The answer lies within the accessibility of car culture within which racing resides. Despite advances in communication and media technologies, such as film, television, and the internet, car culture as a whole remains somewhat insular, and fraught with tribalism. Social standing within the car community tends to scale with knowledge; being able to sound off the available engine options for each body style of a car, for example, is a badge of honor.

For that reason, outsiders bereft of knowledge often find it daunting to confront a split-window Corvette owner with pedestrian questions about the car, even if the motive is nothing more than innocent, open-minded curiosity. A lack of knowledge places one squarely at the bottom of the totem pole.

There is, however, a way to circumvent the gauntlet of making a bid to join a social circle: A foot in the door. Having a member of the community be your intermediary or mentor lends their standing within the community to you. It is by this method that many women (and men) are brought into the fold of car groups, and likewise, into racing. 

For women, that introduction is often by men, often a coworker, father, brother, romantic partner, or friend. One member of The Drive's own staff, Natalie Fenaroli, got her start in racing when her father dropped her into karts, sending her on a path into a motorsports career.

“I come from a family of car people, but not racers, and that’s the key to this story," said Fenaroli. "I grew up around cars, and when I was little, my dad would be working on them all the time, and when I say really little, I mean two or three years old."

Unlike many, Fenaroli would not need to wait until her teens to get behind the wheel—her father had bigger things in mind.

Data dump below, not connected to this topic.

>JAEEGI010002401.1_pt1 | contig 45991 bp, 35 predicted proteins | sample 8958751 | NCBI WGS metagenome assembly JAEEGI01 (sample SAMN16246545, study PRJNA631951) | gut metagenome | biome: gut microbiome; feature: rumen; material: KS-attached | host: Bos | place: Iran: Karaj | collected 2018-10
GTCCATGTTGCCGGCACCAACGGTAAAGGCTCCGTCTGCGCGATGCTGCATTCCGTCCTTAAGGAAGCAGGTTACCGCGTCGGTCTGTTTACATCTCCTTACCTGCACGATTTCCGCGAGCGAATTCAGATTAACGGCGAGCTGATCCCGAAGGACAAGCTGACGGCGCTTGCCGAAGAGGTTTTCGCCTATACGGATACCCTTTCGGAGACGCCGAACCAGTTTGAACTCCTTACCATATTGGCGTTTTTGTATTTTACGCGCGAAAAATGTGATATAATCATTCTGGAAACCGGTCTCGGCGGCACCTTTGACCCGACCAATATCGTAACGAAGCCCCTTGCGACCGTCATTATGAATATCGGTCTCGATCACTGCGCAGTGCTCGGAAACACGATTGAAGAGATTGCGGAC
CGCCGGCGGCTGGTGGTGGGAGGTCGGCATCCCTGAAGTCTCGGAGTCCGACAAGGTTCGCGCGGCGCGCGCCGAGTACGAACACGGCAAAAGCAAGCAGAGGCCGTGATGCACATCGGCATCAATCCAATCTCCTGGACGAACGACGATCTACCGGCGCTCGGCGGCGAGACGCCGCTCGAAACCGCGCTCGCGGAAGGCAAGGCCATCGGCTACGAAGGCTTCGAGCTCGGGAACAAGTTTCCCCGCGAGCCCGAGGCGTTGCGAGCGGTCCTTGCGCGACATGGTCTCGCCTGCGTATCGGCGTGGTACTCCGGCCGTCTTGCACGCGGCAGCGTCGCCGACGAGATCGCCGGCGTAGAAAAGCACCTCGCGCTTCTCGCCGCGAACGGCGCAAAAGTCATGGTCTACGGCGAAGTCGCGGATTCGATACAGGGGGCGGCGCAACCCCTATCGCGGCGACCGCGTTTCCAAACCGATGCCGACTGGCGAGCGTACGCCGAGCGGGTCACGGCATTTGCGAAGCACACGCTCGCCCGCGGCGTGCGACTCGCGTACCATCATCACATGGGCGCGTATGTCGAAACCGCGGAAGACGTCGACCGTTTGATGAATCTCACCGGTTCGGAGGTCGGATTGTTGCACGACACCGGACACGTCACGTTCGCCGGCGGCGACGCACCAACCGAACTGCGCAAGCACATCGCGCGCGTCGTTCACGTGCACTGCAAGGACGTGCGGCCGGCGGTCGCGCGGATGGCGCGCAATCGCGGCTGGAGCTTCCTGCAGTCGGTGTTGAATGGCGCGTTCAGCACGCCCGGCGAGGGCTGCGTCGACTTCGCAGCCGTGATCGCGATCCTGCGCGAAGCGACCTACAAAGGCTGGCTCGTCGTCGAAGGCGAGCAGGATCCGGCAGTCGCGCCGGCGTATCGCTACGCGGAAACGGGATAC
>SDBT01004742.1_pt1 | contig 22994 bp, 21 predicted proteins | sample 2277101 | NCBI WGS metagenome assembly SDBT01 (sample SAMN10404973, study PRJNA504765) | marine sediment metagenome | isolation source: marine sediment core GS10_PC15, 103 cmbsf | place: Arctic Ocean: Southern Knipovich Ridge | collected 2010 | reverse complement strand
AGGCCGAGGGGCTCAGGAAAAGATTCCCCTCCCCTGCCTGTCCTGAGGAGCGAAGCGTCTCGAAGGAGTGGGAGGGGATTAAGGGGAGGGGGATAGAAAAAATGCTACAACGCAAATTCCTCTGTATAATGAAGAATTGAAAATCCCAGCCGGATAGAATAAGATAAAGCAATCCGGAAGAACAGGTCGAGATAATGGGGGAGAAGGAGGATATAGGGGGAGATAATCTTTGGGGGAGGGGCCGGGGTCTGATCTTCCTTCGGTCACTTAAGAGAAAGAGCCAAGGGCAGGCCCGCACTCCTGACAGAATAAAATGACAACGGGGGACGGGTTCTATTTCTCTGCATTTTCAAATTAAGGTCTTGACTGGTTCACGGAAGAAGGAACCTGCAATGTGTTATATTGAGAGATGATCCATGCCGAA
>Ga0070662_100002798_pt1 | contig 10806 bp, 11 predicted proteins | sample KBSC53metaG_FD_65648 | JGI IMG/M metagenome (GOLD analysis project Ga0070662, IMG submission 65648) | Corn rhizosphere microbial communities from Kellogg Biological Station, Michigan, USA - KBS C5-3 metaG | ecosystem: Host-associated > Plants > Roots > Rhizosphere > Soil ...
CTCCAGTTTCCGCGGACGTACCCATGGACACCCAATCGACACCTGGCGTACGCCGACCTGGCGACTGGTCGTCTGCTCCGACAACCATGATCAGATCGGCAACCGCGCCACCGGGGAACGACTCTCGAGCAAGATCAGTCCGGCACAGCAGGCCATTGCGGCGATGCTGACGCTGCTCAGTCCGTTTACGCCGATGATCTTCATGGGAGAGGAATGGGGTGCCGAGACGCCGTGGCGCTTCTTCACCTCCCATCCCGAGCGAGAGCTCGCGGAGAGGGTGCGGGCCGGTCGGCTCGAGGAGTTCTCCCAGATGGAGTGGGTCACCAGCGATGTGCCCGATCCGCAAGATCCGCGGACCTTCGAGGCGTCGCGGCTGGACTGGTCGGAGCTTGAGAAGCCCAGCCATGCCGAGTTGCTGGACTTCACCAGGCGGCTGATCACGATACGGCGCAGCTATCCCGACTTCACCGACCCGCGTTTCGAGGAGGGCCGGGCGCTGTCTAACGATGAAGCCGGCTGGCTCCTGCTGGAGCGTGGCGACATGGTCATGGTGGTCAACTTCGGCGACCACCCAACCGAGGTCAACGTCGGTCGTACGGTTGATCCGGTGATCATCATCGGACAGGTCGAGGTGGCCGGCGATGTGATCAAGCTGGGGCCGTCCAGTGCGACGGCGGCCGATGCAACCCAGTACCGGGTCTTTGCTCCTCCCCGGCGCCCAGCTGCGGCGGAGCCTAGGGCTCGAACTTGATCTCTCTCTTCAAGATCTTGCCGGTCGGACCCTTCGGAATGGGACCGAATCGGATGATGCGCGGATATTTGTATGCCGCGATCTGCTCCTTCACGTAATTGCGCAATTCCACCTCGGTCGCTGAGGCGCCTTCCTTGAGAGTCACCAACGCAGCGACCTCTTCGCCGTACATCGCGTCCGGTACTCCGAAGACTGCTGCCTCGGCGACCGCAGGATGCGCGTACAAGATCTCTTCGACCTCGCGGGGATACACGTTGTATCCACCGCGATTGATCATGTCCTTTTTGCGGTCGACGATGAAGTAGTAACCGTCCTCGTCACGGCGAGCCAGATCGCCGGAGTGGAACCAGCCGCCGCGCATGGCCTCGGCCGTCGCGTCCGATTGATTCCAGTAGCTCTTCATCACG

"When I was four years old, my dad heard this story on NPR about how there are windows of time in a kid’s development where certain motor skills become hardwired in the brain, and the ones associated with reaction time, and with driving, are developed around the ages of 7 to 8. He decided he wanted to put me in a go-kart, and so they tossed me in a go-kart when I was four and a half years old, and I was terrified of the noise at first—I had to wear earplugs in my helmet because I was so scared of the noise!"

Though unsettled by the ruckus of the kart, Fenaroli was desensitized by the time she was old enough to compete.

"I started racing ten days after my fifth birthday, because 5 years old is how old you must be to kart race. I won my first national championship when I was 7, and I never looked back."

After winning the Group 2 Kid Kart championship, she kept her skills sharp with additional karting over the following years, before upgrading to cars in her early teens. It was around this time that Fenaroli was enrolled in a program run by Denise McCluggage, with an emphasis on mentally, physically, and socially preparing women for the world of professional motorsports.